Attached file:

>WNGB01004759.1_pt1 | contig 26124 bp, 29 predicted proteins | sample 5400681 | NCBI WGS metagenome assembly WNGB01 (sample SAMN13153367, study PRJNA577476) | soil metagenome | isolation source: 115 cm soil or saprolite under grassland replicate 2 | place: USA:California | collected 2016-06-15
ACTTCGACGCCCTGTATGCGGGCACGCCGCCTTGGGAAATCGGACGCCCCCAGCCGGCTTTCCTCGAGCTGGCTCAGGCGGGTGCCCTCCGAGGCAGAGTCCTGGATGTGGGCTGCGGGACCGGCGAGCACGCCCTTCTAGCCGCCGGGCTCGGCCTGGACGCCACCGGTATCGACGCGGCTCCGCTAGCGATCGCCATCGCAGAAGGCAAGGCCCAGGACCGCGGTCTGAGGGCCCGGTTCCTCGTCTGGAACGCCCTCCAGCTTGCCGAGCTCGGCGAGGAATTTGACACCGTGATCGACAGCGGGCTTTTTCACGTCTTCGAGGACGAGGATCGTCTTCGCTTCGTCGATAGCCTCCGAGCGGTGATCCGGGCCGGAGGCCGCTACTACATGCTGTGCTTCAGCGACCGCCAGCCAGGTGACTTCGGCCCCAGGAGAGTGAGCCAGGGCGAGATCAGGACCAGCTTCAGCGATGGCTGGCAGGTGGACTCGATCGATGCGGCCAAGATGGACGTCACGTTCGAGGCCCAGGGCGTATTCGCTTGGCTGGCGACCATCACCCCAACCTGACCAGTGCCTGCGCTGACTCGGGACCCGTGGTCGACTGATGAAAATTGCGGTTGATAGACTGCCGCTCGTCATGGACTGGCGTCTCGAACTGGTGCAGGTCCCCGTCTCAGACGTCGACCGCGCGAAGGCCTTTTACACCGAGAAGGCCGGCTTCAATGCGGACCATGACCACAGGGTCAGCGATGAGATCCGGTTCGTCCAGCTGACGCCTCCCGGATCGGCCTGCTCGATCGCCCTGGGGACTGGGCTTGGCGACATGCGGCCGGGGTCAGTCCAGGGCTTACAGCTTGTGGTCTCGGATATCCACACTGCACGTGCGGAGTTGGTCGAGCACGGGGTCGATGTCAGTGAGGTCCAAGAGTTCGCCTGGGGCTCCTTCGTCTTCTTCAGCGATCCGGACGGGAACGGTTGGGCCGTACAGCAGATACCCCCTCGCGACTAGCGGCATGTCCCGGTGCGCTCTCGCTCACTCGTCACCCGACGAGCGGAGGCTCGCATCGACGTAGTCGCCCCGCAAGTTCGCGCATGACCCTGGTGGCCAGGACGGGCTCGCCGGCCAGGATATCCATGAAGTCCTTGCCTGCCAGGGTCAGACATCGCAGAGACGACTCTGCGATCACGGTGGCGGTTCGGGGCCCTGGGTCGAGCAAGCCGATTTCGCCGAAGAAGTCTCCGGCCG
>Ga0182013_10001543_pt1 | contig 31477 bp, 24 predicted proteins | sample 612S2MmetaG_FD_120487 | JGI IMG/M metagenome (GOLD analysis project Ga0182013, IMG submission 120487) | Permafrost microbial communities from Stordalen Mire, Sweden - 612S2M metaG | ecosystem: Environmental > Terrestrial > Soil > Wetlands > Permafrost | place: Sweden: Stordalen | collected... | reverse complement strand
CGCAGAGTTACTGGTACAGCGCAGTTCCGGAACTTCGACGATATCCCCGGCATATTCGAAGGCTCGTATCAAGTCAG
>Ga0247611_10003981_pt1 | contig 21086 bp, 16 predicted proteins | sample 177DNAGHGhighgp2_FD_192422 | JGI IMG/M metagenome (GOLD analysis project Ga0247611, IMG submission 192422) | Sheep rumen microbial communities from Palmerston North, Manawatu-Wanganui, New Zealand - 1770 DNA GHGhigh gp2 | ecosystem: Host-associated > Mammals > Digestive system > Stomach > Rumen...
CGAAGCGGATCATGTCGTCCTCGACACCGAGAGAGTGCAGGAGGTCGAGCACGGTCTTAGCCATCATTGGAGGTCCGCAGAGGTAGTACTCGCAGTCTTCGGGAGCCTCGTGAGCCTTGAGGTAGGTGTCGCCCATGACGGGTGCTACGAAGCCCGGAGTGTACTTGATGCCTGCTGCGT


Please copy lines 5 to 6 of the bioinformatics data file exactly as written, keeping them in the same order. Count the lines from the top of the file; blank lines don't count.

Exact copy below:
>Ga0247611_10003981_pt1 | contig 21086 bp, 16 predicted proteins | sample 177DNAGHGhighgp2_FD_192422 | JGI IMG/M metagenome (GOLD analysis project Ga0247611, IMG submission 192422) | Sheep rumen microbial communities from Palmerston North, Manawatu-Wanganui, New Zealand - 1770 DNA GHGhigh gp2 | ecosystem: Host-associated > Mammals > Digestive system > Stomach > Rumen...
CGAAGCGGATCATGTCGTCCTCGACACCGAGAGAGTGCAGGAGGTCGAGCACGGTCTTAGCCATCATTGGAGGTCCGCAGAGGTAGTACTCGCAGTCTTCGGGAGCCTCGTGAGCCTTGAGGTAGGTGTCGCCCATGACGGGTGCTACGAAGCCCGGAGTGTACTTGATGCCTGCTGCGT